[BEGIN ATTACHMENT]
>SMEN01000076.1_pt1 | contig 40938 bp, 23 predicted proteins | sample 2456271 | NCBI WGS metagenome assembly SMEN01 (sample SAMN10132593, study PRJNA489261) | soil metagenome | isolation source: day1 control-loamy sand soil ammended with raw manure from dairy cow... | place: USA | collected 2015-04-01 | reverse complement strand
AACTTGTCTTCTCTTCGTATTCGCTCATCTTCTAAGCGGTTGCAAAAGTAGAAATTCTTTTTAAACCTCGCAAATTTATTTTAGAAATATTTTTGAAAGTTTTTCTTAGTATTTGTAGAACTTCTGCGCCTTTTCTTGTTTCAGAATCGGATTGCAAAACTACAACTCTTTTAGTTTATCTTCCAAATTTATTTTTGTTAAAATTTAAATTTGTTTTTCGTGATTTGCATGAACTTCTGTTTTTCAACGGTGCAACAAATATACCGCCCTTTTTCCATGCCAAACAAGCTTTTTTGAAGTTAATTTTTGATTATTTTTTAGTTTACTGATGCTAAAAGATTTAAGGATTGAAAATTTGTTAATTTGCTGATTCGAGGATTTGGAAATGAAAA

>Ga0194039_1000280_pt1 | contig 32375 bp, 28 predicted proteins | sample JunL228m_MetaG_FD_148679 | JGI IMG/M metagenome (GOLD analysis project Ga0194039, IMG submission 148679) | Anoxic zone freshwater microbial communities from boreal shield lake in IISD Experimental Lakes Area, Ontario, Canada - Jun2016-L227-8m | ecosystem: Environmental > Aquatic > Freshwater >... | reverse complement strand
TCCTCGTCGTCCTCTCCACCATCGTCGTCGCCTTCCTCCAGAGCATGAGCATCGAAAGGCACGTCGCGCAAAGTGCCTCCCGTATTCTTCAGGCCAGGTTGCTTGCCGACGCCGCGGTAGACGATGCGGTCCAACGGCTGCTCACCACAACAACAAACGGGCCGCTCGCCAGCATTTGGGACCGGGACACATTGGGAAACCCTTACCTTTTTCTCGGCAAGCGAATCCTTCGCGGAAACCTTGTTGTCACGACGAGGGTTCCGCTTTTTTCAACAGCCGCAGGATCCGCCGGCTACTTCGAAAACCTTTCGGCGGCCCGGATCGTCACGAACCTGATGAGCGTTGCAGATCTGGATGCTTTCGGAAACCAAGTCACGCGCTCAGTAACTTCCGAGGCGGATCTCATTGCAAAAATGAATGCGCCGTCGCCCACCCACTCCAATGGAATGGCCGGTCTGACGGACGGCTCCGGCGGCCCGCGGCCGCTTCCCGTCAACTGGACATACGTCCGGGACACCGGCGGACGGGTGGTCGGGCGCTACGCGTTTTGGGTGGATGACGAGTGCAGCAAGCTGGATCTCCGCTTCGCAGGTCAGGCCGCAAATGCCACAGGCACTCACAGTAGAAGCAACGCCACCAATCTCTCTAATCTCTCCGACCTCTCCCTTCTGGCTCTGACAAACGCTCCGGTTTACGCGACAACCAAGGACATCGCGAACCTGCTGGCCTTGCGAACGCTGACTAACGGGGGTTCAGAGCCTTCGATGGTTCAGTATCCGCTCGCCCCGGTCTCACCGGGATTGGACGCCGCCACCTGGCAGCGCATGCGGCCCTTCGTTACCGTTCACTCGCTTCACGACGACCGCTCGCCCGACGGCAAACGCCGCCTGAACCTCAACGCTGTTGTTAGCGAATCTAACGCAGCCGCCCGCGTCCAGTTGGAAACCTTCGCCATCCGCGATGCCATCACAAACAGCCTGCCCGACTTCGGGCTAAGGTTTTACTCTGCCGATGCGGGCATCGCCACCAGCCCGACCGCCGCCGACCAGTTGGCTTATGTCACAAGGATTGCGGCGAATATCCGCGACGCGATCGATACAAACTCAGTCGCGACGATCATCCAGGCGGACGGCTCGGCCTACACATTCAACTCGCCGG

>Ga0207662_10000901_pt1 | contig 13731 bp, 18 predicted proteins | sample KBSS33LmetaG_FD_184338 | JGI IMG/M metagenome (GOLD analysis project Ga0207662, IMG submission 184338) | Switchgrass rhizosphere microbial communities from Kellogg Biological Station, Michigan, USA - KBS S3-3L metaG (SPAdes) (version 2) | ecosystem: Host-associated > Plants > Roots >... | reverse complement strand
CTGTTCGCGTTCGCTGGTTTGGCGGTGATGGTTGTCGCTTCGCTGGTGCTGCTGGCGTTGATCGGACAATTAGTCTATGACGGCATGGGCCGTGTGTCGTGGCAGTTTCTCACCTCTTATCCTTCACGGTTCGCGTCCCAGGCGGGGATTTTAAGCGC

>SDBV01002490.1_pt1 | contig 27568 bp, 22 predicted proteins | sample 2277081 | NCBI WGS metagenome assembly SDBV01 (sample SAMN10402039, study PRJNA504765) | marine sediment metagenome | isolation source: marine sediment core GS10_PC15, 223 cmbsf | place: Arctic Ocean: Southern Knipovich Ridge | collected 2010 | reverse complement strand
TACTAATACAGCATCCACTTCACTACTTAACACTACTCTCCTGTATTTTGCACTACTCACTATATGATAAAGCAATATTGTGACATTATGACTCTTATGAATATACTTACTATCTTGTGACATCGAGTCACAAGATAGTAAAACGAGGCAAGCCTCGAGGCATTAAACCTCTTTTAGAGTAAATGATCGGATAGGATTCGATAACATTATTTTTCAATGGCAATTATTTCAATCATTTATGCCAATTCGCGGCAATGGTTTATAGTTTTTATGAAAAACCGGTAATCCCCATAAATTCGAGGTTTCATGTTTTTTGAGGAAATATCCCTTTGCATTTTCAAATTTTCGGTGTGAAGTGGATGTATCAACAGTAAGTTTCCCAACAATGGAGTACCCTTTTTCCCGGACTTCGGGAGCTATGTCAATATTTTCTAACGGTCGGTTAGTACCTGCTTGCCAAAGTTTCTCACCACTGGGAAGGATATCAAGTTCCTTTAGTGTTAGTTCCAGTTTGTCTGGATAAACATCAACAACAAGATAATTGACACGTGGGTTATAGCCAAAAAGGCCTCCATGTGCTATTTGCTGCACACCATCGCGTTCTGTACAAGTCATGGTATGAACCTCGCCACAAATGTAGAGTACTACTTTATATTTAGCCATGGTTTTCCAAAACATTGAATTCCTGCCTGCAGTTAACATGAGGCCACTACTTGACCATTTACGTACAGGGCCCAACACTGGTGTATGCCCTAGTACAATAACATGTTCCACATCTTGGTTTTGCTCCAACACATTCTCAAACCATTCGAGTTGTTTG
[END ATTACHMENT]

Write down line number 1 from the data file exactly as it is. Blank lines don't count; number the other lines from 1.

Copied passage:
>SMEN01000076.1_pt1 | contig 40938 bp, 23 predicted proteins | sample 2456271 | NCBI WGS metagenome assembly SMEN01 (sample SAMN10132593, study PRJNA489261) | soil metagenome | isolation source: day1 control-loamy sand soil ammended with raw manure from dairy cow... | place: USA | collected 2015-04-01 | reverse complement strand